2119 Key Words", BCP 14, RFC 8174, DOI 10.17487/RFC8174,
              May 2017, <https://www.rfc-editor.org/info/rfc8174>.

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   [RFC8300]  Quinn, P., Ed., Elzur, U., Ed., and C. Pignataro, Ed.,
              "Network Service Header (NSH)", RFC 8300,
              DOI 10.17487/RFC8300, January 2018,

8.2.  Informative References

   [FD.io]    "Fast Data Project: FD.io", <https://fd.io/>.

              Brockners, F., Bhandari, S., Bernier, D., and T. Mizrahi,
              "In-situ OAM Deployment", Work in Progress, Internet-
              Draft, draft-ietf-ippm-ioam-deployment-01, 11 April 2022,

              Song, H., Gafni, B., Zhou, T., Li, Z., Brockners, F.,
              Bhandari, S., Sivakolundu, R., and T. Mizrahi, "In-situ
              OAM Direct Exporting", Work in Progress, Internet-Draft,
              draft-ietf-ippm-ioam-direct-export-07, 13 October 2021,

              Mizrahi, T., Brockners, F., Bhandari, S., Sivakolundu, R.,
              Pignataro, C., Kfir, A., Gafni, B., Spiegel, M., and J.
              Lemon, "In-situ OAM Loopback and Active Flags", Work in
              Progress, Internet-Draft, draft-ietf-ippm-ioam-flags-07,
              13 October 2021, <https://www.ietf.org/archive/id/draft-

   [RFC7665]  Halpern, J., Ed. and C. Pignataro, Ed., "Service Function
              Chaining (SFC) Architecture", RFC 7665,
              DOI 10.17487/RFC7665, October 2015,

Appendix A.  Discussion of the IOAM encapsulation approach

   This section lists several approaches considered for encapsulating
   IOAM with NSH and presents the rationale for the approach chosen in
   this document.

   An encapsulation of IOAM-Data-Fields in NSH should be friendly to an
   implementation in both hardware as well as software forwarders and
   support a wide range of deployment cases, including large networks
   that desire to leverage multiple IOAM-Data-Fields at the same time.

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   Hardware and software friendly implementation: Hardware forwarders
   benefit from an encapsulation that minimizes iterative look-ups of
   fields within the packet: Any operation which looks up the value of a
   field within the packet, based on which another lookup is performed,
   consumes additional gates and time in an implementation - both of
   which are desired to be kept to a minimum.  This means that flat TLV
   structures are to be preferred over nested TLV structures.  IOAM-
   Data-Fields are grouped into several categories, including trace,
   proof-of-transit, and edge-to-edge.  Each of these options defines a
   TLV structure.  A hardware-friendly encapsulation approach avoids
   grouping these three option categories into yet another TLV
   structure, but would rather carry the options as a serial sequence.

   Total length of the IOAM-Data-Fields: The total length of IOAM-Data-
   Fields can grow quite large in case multiple different IOAM-Data-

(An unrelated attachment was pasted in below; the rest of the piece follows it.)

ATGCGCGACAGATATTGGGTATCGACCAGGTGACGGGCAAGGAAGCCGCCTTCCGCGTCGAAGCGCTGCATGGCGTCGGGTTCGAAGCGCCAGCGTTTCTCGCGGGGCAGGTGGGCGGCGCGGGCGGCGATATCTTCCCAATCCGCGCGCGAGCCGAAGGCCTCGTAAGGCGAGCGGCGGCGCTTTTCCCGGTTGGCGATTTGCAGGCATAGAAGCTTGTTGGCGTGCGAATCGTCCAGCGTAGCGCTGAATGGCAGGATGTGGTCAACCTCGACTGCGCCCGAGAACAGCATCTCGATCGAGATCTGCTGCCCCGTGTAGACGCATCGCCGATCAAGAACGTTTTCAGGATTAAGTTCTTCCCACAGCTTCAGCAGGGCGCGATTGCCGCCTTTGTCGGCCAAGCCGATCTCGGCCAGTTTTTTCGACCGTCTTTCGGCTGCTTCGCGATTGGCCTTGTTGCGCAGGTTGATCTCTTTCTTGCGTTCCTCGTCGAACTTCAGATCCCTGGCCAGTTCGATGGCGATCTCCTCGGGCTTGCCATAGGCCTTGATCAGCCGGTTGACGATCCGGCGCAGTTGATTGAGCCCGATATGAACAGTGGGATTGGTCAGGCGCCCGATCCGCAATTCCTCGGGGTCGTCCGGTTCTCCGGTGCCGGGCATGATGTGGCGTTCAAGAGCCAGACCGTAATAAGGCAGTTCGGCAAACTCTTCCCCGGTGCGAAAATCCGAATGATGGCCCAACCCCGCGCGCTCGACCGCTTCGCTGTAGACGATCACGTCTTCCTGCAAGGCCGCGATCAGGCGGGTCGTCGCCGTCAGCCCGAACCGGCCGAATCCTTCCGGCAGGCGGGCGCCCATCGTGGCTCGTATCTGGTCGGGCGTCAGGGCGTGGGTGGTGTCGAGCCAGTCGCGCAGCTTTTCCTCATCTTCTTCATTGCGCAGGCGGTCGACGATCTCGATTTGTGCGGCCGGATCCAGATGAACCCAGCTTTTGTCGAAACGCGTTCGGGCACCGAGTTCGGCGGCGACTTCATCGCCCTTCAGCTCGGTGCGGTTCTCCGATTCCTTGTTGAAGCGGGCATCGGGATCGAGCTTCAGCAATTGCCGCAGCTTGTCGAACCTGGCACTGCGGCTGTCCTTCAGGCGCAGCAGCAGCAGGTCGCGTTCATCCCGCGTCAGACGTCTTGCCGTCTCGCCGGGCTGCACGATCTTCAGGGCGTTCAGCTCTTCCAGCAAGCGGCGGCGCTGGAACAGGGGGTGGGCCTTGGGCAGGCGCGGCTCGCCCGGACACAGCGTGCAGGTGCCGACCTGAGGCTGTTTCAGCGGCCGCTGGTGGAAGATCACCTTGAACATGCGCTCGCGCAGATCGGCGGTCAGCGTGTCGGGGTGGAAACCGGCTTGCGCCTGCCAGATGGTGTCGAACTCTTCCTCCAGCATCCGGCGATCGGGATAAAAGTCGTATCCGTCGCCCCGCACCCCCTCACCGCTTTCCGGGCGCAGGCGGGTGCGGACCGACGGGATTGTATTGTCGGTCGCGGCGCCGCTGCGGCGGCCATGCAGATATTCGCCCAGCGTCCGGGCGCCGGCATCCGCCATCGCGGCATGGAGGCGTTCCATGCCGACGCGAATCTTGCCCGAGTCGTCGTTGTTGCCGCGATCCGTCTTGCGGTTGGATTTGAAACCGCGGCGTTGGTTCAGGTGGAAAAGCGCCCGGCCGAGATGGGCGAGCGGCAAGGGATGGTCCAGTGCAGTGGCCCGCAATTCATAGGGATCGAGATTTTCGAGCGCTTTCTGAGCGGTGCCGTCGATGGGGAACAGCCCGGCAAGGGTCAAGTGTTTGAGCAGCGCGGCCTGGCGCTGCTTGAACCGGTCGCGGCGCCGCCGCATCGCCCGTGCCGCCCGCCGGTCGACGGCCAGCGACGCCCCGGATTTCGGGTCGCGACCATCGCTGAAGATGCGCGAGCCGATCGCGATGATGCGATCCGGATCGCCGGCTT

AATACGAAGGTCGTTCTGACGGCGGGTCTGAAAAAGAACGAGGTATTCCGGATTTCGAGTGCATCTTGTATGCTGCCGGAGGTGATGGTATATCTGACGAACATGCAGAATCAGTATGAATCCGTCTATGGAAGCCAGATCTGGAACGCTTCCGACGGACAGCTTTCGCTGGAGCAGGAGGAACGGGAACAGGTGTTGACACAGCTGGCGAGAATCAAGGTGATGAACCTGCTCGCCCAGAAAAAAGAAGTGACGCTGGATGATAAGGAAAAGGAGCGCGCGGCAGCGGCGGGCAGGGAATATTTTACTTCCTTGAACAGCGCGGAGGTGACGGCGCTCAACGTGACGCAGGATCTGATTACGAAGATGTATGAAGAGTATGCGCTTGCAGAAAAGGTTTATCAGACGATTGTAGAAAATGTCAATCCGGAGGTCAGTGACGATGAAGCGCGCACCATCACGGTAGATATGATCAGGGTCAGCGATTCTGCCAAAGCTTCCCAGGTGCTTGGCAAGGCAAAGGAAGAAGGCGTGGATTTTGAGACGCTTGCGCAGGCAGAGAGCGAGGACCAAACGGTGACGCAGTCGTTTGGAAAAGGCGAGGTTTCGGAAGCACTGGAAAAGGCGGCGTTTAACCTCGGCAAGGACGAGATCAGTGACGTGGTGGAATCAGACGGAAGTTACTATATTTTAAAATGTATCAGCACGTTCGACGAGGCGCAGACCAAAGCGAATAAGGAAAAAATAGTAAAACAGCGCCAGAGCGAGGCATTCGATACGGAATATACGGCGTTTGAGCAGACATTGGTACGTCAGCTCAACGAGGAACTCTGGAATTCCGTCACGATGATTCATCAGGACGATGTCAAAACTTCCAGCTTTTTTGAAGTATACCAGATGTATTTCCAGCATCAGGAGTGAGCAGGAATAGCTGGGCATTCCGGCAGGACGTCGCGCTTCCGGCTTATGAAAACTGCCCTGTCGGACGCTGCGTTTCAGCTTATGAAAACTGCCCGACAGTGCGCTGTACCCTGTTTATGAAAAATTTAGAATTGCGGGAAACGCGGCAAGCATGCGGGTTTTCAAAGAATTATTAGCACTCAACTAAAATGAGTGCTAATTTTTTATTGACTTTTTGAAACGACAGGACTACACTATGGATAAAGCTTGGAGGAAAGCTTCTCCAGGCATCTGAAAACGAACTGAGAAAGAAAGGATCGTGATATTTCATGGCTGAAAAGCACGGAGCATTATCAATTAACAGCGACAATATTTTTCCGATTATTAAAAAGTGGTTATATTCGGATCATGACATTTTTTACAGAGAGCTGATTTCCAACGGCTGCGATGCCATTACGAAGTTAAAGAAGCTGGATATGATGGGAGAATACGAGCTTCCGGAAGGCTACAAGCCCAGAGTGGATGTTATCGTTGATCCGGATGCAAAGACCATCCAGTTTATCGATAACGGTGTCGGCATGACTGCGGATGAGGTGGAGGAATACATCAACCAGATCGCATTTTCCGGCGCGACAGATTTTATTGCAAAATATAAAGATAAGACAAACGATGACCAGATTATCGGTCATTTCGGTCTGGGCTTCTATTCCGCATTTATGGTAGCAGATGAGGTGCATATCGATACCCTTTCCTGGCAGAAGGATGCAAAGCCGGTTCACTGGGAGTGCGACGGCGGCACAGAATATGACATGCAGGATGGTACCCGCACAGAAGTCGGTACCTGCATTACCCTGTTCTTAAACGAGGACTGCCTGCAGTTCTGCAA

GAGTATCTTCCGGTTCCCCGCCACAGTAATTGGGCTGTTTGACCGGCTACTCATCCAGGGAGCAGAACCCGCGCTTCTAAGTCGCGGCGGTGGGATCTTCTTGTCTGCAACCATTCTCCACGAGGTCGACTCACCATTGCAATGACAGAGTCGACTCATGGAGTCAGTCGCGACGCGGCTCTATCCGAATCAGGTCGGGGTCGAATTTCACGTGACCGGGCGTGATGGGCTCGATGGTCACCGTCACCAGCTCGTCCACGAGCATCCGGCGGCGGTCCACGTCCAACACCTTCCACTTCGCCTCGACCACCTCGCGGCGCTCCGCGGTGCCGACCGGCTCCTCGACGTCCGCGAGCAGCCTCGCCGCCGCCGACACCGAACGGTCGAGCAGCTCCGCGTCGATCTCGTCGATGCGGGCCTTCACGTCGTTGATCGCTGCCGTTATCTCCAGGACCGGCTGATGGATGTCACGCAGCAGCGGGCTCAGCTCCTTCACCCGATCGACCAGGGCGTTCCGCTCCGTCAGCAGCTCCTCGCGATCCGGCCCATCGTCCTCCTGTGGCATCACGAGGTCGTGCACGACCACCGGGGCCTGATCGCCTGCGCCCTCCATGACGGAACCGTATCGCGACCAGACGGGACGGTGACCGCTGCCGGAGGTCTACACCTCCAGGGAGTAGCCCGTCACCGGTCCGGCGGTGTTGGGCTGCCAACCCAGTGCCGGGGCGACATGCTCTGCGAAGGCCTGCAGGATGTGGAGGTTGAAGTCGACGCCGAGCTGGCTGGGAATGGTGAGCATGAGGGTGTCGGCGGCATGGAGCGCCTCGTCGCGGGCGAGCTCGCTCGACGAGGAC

Fields are used and large path-lengths need to be considered.  If for
   example an operator would consider using the IOAM Trace Option-Type
   and capture node-id, app_data, egress/ingress interface-id, timestamp
   seconds, timestamps nanoseconds at every hop, then a total of 20
   octets would be added to the packet at every hop.  In case this
   particular deployment would have a maximum path length of 15 hops in
   the IOAM domain, then a maximum of 300 octets were to be encapsulated
   in the packet.

   Different approaches for encapsulating IOAM-Data-Fields in NSH could
   be considered:

   1.  Encapsulation of IOAM-Data-Fields as "NSH MD Type 2" (see
       [RFC8300], Section 2.5).  Each IOAM-Option-Type (e.g. trace,
       proof-of-transit, and edge-to-edge) would be specified by a type,
       with the different IOAM-Data-Fields being TLVs within this the
       particular option type.  NSH MD Type 2 offers support for
       variable length meta-data.  The length field is 6-bits, resulting
       in a maximum of 256 (2^6 x 4) octets.

   2.  Encapsulation of IOAM-Data-Fields using the "Next Protocol"
       field.  Each IOAM-Option-Type (e.g trace, proof-of-transit, and
       edge-to-edge) would be specified by its own "next protocol".

   3.  Encapsulation of IOAM-Data-Fields using the "Next Protocol"
       field.  A single NSH protocol type code point would be allocated
       for IOAM.  A "sub-type" field would then specify what IOAM
       options type (trace, proof-of-transit, edge-to-edge) is carried.

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   The third option has been chosen here.  This option avoids the
   additional layer of TLV nesting that the use of NSH MD Type 2 would
   result in.  In addition, this option does not constrain IOAM data to
   a maximum of 256 octets, thus allowing support for very large

Authors' Addresses

   Frank Brockners (editor)
   Cisco Systems, Inc.
   Hansaallee 249, 3rd Floor
   Email: fbrockne@cisco.com

   Shwetha Bhandari (editor)
   3rd Floor, Indiqube Orion, 24th Main Rd, Garden Layout, HSR Layout
   Bangalore, KARNATAKA 560 102
   Email: shwetha.bhandari@thoughtspot.com